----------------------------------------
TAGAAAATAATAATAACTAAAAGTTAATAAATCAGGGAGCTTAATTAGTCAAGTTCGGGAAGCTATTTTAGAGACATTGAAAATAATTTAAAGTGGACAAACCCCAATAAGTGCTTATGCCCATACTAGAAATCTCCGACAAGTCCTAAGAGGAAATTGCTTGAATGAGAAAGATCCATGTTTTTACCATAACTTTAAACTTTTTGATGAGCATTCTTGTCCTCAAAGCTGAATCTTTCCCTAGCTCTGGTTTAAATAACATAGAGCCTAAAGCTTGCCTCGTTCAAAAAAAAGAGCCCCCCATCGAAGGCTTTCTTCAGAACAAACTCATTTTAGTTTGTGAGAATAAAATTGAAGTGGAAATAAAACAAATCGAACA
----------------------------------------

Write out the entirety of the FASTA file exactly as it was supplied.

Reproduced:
TAGAAAATAATAATAACTAAAAGTTAATAAATCAGGGAGCTTAATTAGTCAAGTTCGGGAAGCTATTTTAGAGACATTGAAAATAATTTAAAGTGGACAAACCCCAATAAGTGCTTATGCCCATACTAGAAATCTCCGACAAGTCCTAAGAGGAAATTGCTTGAATGAGAAAGATCCATGTTTTTACCATAACTTTAAACTTTTTGATGAGCATTCTTGTCCTCAAAGCTGAATCTTTCCCTAGCTCTGGTTTAAATAACATAGAGCCTAAAGCTTGCCTCGTTCAAAAAAAAGAGCCCCCCATCGAAGGCTTTCTTCAGAACAAACTCATTTTAGTTTGTGAGAATAAAATTGAAGTGGAAATAAAACAAATCGAACA